The Harvest Moon on the 29th/30th September 2012
This Is the One to Look out for...~ Potentially Bringing Huge changes on the Planet and on a personal Level ~ It is Activating the Uranus Square Pluto. Watch out ~
In traditional skylore, the Harvest Moon is the full moon closest to the autumnal equinox. In 2012, in the Northern Hemisphere, the autumnal equinox comes on September 22. The full moon in the U.S. will come on the night of September 29. That makes the September 29-30 full moon the Harvest Moon.
There’s also a name for the next full moon after the Harvest Moon. It’s called the Hunter’s Moon, and it’ll come this year on October 29.
Officially, the crest of the full Harvest Moon will happen on September 29, 2012 at 10:19 p.m. CDT (3:19 on September 30 Universal Time). Depending upon your time zone, the full moon will be September 29 or 30. But the moon will appear round and full on all the nights around this full moon.
So don’t just look for the Harvest Moon on the night of September 29 or 30. Look for the moon to be bright and full-looking for several nights at the end of September, 2012. If you live far enough north – for example, in the northern states, Canada or Alaska – the Harvest Moon will continue to shine from dusk until dawn into early October. This procession of moonlit nights is what characterizes the Harvest Moon.
Is the Harvest Moon bigger, or brighter or more colorful?
Not necessarily, but the actual size of the Harvest Moon depends on the year. The Harvest Moon has the reputation of being especially big and bright and orange. But it isn’t really the Harvest Moon’s size or brightness that distinguishes it from other full moons. In fact, the 2012 Harvest Moon is a touch smaller than an average-sized full moon.
Still, you might think otherwise. That’s because the Harvest Moon has such a powerful mystique. Many people look for it shortly after sunset around the time of full moon. After sunset around any full moon, the moon will always be near the horizon. It’ll just have risen. It’s the location of the moon near the horizon that causes the Harvest Moon – or any full moon – to look big and orange in color.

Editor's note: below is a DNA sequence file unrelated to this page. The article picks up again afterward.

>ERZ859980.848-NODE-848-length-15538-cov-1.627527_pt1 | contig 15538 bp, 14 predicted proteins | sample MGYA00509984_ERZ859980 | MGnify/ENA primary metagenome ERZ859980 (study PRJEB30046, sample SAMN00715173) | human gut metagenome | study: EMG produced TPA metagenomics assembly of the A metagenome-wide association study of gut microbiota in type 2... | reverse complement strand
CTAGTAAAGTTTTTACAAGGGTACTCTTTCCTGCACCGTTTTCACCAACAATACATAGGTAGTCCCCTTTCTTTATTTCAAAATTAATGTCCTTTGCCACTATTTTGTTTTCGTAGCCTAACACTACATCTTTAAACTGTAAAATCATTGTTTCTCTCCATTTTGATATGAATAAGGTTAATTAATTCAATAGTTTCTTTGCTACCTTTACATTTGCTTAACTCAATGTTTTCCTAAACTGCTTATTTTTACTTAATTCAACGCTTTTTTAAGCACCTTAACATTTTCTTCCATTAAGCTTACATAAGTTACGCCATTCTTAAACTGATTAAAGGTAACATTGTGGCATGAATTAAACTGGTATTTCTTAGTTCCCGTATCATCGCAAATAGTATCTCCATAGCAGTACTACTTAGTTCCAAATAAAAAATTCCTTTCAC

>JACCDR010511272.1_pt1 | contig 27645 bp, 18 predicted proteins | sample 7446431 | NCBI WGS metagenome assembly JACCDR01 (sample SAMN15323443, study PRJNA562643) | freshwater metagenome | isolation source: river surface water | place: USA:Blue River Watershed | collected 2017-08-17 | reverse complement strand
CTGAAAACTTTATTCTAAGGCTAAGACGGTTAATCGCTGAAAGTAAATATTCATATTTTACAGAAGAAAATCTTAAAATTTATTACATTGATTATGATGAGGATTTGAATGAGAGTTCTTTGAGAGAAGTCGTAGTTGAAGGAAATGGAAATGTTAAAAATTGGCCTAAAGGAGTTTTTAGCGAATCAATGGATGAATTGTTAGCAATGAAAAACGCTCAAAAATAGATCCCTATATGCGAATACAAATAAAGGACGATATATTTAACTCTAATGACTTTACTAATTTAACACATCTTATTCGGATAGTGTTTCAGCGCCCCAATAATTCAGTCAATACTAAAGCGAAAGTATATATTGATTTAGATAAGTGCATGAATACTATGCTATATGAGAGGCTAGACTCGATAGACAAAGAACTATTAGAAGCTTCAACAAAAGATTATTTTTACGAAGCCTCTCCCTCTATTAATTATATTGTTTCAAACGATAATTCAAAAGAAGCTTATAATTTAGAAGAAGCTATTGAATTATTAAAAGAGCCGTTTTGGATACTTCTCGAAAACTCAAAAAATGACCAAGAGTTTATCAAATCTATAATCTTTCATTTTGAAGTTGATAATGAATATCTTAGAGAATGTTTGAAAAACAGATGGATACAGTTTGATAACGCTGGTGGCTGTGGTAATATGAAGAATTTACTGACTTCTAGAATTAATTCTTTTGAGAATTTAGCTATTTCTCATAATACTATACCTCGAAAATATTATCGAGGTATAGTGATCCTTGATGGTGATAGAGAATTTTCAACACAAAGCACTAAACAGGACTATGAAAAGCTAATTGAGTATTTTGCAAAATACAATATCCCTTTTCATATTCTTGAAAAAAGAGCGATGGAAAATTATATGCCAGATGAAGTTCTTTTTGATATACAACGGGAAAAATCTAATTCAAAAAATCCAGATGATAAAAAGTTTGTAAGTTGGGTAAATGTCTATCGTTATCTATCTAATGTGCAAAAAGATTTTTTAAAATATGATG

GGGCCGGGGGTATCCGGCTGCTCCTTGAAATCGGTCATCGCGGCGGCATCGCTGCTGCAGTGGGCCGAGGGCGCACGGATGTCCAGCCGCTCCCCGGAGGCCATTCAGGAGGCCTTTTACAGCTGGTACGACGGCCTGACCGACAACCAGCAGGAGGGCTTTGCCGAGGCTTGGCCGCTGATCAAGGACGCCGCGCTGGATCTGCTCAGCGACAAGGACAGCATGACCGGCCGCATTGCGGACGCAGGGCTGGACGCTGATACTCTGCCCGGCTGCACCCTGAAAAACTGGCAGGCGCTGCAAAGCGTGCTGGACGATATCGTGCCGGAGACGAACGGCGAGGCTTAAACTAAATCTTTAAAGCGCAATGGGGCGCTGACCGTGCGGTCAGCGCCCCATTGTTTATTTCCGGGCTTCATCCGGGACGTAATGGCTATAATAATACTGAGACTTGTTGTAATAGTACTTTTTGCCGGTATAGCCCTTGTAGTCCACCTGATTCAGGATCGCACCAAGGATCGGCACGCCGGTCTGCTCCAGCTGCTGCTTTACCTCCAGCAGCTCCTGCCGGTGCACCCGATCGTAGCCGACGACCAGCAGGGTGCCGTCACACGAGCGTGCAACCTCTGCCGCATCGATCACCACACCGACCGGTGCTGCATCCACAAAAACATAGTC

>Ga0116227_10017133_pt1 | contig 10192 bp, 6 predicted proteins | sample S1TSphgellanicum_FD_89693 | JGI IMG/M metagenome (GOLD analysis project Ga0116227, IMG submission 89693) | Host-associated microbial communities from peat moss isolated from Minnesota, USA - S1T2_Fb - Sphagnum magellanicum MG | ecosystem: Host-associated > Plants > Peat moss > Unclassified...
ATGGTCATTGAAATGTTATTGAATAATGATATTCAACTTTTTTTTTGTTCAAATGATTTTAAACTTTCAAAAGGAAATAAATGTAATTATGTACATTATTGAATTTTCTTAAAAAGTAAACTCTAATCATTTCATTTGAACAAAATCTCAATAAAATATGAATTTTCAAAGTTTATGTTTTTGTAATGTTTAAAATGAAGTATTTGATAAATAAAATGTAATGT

The orange color of a moon near the horizon is a true physical effect. It stems from the fact that – when you look toward the horizon – you are looking through a greater thickness of Earth’s atmosphere than when you gaze up and overhead. The atmosphere scatters blue light – that’s why the sky looks blue. The greater thickness of atmosphere in the direction of a horizon scatters blue light most effectively, but it lets red light pass through to your eyes. So a moon near the horizon takes on a yellow or orange or reddish hue.
The bigger-than-usual size of a moon seen near the horizon is something else entirely. It’s a trick that your eyes are playing – an illusion – called the Moon Illusion. You can lengthy explanations of the Moon Illusion by googling those words yourself.
How the Harvest Moon got its name
So why is this moon – the moon closest to the autumnal equinox – called the Harvest Moon?
The shorter-than-usual time between moonrises around the full Harvest Moon means no long period of darkness between sunset and moonrise for days in succession. In the days before tractor lights, the lamp of the Harvest Moon helped farmers to gather their crops, despite the diminishing daylight hours. As the sun’s light faded in the west, the moon would soon rise in the east to illuminate the fields throughout the night.
Who named the Harvest Moon? That name probably sprang to the lips of farmers throughout the Northern Hemisphere, on autumn evenings, as the Harvest Moon aided in bringing in the crops. The name was popularized in the early 20th century by the song below.
Shine On Harvest Moon
By Nora Bayes and Jack Norworth (1903)
Shine on, shine on harvest moon
Up in the sky,
I ain’t had no lovin’
Since January, February, June or July
Snow time ain’t no time to stay
Outdoors and spoon,
So shine on, shine on harvest moon,
For me and my gal.
Bottom line: The Harvest Moon will come in late September in 2012. The Harvest Moon is the full moon closest to the autumnal equinox, which in 2012 comes on September 22. So the full moon of September 29-30 is 2012′s Harvest Moon. October 1 will have a beautiful bright full-looking moon, too. The Harvest Moon is not really bigger, brighter or more pumpkin-colored than other full moons, but it’s special because, at this time of year in the Northern Hemisphere, the time between successive moonrises is shorter than usual. Enjoy.